A new business blooms in Bloomfield

James Fenton
Owners Ashlie Dixon, left, and Liz Cadle pose for a portrait Friday at Through an Angel's Eyes Floral Boutique in Bloomfield.

BLOOMFIELD – Mother and daughter Liz Cadle and Ashlie Dixon both confess to succumbing to their creative impulses "constantly" — a daily compulsion that has produced colorful displays, arrangements, photography and other decorative work they have lent to weddings, events and businesses around San Juan County.

This fall, the two decided to take their collaborative work to another level. In September, they opened their first storefront flower business — Through An Angel's Eyes Floral Boutique — next to a barber shop on this town's main thoroughfare, Broadway Avenue.

"We took the jump together," Cadle said.

The name is as much a reflection of their religious faith as it is a nod to their working relationship, Cadle said.

"I've always used a saying, 'Life is more beautiful when viewed through an angel's eyes.' That's my daughter," Cadle said. "I know it sounds mushy, but that's what it's about. Any time I've had a project or event to do, I always have to have her to work with me. We think exactly the same."

The two said that while other florists already exist in the area — Bloomfield Florist, where Dixon worked for three years, is a short walk away on North First Street — their flower shop offers a unique take on the florist business.

"We have set ourselves apart, though, just because we're not following the rules," Dixon said. "We're breaking the rules and doing new things and trying to bring new designs to light instead of just the same old dozen roses."

Dixon said that many of her arrangements and designs are "off the wall, a little over the top," but she is also just as comfortable arranging flowers with a traditional or classic touch.

Through an Angel's Eyes Floral Boutique is pictured Friday in Bloomfield.

Dixon launched her own line of "bling arrangements," which often consists of exotic flowers like orchids and lilies ornamented with ribbon, lace, plastic jewels and other decorative accents.

The business also offers "manly" arrangements. Dixon created the "bro-quet" — using flower substitutes like candy, beef jerky, a bag of Cheetos and other sundry items for men who may lack a penchant for fresh-cut freesia or snapdragons. She assembles them in large beer mugs or steel cylinders repurposed from oilfield pistons. Cadle's husband, Mark Cadle, is an oilfield consultant, and their son is an industrial mechanic who supplies the store with the cylinders that double as vases.

The product line was borne of necessity, Dixon said.

"They're popular. It started when a girlfriend of mine called me and said, 'I need a manly arrangement. What can you do?'" Dixon said.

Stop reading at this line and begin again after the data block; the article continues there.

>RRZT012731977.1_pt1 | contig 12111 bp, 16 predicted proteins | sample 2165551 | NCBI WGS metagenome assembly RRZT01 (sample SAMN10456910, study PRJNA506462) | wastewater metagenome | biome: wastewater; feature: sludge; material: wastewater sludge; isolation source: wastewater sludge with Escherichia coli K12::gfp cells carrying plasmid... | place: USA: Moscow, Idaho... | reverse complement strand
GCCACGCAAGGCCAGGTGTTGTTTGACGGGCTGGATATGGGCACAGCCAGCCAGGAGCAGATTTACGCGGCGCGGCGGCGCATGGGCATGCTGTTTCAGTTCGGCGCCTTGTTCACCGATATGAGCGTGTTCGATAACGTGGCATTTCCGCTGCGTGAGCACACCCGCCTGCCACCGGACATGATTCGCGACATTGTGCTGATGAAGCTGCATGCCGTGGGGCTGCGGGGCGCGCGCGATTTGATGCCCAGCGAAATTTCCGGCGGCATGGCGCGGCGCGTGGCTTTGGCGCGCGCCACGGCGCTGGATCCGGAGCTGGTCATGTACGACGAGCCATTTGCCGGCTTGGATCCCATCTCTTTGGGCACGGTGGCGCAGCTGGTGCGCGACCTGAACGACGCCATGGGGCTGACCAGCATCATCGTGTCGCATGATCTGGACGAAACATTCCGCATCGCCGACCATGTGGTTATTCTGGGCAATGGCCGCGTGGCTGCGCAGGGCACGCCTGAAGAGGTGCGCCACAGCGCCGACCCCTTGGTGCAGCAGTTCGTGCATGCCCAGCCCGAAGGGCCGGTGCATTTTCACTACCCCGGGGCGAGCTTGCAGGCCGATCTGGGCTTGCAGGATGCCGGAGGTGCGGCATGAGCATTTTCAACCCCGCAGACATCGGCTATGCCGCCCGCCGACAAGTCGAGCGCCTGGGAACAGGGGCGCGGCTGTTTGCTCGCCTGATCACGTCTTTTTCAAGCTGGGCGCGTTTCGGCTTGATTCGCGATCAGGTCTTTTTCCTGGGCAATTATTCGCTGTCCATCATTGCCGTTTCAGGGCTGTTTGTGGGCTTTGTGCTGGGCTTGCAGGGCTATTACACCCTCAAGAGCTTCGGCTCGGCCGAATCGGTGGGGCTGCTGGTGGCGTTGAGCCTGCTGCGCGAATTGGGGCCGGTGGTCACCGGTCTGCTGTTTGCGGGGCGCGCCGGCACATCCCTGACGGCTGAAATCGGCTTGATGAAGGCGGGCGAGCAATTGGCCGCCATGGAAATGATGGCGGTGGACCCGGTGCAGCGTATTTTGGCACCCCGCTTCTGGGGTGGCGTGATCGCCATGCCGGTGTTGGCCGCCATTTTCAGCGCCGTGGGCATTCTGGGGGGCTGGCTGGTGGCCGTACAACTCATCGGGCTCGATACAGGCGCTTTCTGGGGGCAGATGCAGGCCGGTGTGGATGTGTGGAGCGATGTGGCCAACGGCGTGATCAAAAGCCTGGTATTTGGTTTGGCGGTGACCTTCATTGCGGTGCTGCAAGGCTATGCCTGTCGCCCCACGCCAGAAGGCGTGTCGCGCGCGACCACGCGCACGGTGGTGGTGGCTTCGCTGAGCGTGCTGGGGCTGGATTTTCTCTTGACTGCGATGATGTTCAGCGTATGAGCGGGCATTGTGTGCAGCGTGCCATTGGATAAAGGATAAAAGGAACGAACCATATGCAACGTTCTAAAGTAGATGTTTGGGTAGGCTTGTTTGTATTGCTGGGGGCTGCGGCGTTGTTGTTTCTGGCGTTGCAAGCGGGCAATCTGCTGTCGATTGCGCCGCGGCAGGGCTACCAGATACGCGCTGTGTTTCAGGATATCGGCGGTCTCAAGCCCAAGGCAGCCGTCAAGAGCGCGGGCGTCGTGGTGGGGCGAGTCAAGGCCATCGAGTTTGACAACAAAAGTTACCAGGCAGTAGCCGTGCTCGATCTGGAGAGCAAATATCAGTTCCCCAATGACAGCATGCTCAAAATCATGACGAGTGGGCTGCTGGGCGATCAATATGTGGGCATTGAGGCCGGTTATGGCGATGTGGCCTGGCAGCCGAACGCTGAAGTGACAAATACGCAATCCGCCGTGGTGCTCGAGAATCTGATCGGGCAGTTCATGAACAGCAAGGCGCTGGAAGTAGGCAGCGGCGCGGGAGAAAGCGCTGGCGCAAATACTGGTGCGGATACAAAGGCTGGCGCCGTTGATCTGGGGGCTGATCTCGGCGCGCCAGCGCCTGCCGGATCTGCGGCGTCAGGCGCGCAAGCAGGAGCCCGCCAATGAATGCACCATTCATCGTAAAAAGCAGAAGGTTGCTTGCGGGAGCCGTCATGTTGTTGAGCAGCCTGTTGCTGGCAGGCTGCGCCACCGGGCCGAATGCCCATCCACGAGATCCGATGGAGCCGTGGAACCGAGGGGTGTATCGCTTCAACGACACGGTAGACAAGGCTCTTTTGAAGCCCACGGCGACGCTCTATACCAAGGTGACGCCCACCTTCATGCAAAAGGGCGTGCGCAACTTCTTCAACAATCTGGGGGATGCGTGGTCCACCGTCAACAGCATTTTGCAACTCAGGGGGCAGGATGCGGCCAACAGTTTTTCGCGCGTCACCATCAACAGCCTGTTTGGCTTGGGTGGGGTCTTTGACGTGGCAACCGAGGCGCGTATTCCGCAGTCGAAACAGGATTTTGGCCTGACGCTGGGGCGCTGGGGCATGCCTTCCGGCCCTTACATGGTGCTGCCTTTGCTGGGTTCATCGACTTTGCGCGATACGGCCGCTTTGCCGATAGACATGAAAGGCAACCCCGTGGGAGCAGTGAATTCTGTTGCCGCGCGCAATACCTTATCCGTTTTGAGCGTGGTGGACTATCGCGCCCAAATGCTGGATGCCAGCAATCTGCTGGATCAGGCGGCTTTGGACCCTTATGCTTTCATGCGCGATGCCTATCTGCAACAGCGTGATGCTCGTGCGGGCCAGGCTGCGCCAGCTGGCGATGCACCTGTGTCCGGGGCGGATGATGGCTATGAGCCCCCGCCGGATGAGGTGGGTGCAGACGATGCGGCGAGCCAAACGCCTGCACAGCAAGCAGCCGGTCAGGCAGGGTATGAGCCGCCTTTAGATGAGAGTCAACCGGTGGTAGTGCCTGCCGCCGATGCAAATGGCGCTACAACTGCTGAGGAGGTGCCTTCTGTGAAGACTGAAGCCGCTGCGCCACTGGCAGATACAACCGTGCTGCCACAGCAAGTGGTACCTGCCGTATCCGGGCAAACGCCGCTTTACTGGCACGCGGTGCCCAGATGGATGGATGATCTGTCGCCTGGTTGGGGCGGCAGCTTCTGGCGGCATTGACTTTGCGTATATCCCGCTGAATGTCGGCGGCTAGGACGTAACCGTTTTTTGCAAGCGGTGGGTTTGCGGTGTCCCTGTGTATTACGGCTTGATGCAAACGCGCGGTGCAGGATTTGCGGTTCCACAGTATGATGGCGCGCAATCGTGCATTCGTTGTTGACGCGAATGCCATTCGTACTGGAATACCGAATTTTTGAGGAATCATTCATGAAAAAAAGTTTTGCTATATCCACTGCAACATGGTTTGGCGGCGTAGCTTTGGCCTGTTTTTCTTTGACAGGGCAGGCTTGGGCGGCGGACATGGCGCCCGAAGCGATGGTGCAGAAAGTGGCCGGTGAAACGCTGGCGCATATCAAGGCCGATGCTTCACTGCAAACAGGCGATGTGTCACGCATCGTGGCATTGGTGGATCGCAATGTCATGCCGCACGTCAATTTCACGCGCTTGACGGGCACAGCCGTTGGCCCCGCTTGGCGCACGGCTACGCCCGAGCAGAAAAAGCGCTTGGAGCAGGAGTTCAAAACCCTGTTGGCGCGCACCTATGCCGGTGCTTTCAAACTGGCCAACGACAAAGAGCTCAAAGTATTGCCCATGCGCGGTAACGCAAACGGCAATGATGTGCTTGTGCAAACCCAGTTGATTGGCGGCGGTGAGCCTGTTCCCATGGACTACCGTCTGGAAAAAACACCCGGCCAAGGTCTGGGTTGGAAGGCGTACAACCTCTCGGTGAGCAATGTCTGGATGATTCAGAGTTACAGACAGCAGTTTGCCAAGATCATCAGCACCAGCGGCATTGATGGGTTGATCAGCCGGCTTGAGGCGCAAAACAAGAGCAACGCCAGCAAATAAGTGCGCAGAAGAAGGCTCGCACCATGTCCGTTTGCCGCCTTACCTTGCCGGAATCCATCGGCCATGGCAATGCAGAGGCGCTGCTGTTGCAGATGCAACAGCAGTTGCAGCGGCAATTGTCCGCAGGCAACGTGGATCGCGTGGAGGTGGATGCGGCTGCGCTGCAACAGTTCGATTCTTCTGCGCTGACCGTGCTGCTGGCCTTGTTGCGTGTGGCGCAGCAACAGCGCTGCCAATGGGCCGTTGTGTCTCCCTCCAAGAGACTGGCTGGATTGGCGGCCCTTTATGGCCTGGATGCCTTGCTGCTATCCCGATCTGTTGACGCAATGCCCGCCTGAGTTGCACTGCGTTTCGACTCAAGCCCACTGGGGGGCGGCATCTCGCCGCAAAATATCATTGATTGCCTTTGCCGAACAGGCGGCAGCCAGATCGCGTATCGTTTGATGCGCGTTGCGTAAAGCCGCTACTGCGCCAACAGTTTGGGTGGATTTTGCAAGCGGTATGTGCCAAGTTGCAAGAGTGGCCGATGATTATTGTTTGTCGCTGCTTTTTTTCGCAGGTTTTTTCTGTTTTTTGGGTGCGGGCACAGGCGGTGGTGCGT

The two said their business is also an avenue for reaching out to the community.

Cadle said she makes routine trips to the Bloomfield Nursing and Rehab Center on Hacienda Lane to deliver surplus flowers to residents there. She said years ago, when her husband's grandfather was a resident there, she noticed many of the residents sitting alone, parked in wheelchairs in the hallway. She learned that many of them never receive any visitors.

Cadle regularly takes flowers to the center for arts and crafts activities. She obtained the first name of residents who don't receive visitors and brings them flowers on their birthday.

"People there call me the 'flower angel,'" she said. "We don't just take a flower. We take a birthday arrangement or a bouquet, and a gift and a card, and I take it personally to the person. I give them a hug and wish them happy birthday. When we started this business, I said I'd do something about that. Nobody should ever be forgotten."

Josephine Casados, activities assistant, transport driver and cook at the center, said Cadle's visits do more than just bring a smile to the recipient's face.

"(Cadle) is just a blessing because we do have people who don’t get visits from their loved ones, ever," Casados said.

The center has 87 residents, and about 20 of those never receive any visitors, she said.

"I believe that there are people out there who have too much, and I think if you want to give, give to your elders and your kids," Casados said. "I believe that our elders, (these are) their golden years. We should wait on them and give back. It’s such a joy for the residents. Liz knows this."

James Fenton is the business editor of The Daily Times. He can be reached at 505-564-4621.


Co-owners Ashlie Dixon, left and Liz Cadle organize a shipment of flowers Friday at Through an Angel's Eyes Floral Boutique in Bloomfield.

More info

What: Through An Angel's Eyes Floral Boutique

Where: 220 W. Broadway Ave., Suite A, in Bloomfield

Hours: 9 a.m. to 5:30 p.m. weekdays and 10 a.m. to 2 p.m. Saturday

More information: Call 505-360-7784 or 505-360-0835 or visit the business on Facebook.